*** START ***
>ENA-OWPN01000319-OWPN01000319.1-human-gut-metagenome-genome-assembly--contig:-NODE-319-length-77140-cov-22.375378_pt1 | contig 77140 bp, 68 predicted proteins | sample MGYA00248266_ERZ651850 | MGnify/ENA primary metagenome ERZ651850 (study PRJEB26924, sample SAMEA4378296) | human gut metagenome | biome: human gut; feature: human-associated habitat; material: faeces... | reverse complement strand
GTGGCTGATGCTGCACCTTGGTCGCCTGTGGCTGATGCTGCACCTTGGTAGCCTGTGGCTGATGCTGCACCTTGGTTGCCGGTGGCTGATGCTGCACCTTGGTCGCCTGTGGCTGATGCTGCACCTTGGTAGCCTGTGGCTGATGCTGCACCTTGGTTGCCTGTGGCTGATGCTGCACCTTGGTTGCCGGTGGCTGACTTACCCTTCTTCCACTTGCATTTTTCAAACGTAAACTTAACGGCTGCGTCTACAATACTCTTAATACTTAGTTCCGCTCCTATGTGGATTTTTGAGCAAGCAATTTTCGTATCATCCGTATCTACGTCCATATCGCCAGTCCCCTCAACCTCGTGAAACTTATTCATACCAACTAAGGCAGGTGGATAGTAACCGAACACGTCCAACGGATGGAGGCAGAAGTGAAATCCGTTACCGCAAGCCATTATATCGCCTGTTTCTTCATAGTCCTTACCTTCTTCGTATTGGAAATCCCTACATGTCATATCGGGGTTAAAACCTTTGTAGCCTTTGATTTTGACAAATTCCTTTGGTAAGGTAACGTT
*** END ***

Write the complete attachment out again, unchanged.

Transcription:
>ENA-OWPN01000319-OWPN01000319.1-human-gut-metagenome-genome-assembly--contig:-NODE-319-length-77140-cov-22.375378_pt1 | contig 77140 bp, 68 predicted proteins | sample MGYA00248266_ERZ651850 | MGnify/ENA primary metagenome ERZ651850 (study PRJEB26924, sample SAMEA4378296) | human gut metagenome | biome: human gut; feature: human-associated habitat; material: faeces... | reverse complement strand
GTGGCTGATGCTGCACCTTGGTCGCCTGTGGCTGATGCTGCACCTTGGTAGCCTGTGGCTGATGCTGCACCTTGGTTGCCGGTGGCTGATGCTGCACCTTGGTCGCCTGTGGCTGATGCTGCACCTTGGTAGCCTGTGGCTGATGCTGCACCTTGGTTGCCTGTGGCTGATGCTGCACCTTGGTTGCCGGTGGCTGACTTACCCTTCTTCCACTTGCATTTTTCAAACGTAAACTTAACGGCTGCGTCTACAATACTCTTAATACTTAGTTCCGCTCCTATGTGGATTTTTGAGCAAGCAATTTTCGTATCATCCGTATCTACGTCCATATCGCCAGTCCCCTCAACCTCGTGAAACTTATTCATACCAACTAAGGCAGGTGGATAGTAACCGAACACGTCCAACGGATGGAGGCAGAAGTGAAATCCGTTACCGCAAGCCATTATATCGCCTGTTTCTTCATAGTCCTTACCTTCTTCGTATTGGAAATCCCTACATGTCATATCGGGGTTAAAACCTTTGTAGCCTTTGATTTTGACAAATTCCTTTGGTAAGGTAACGTT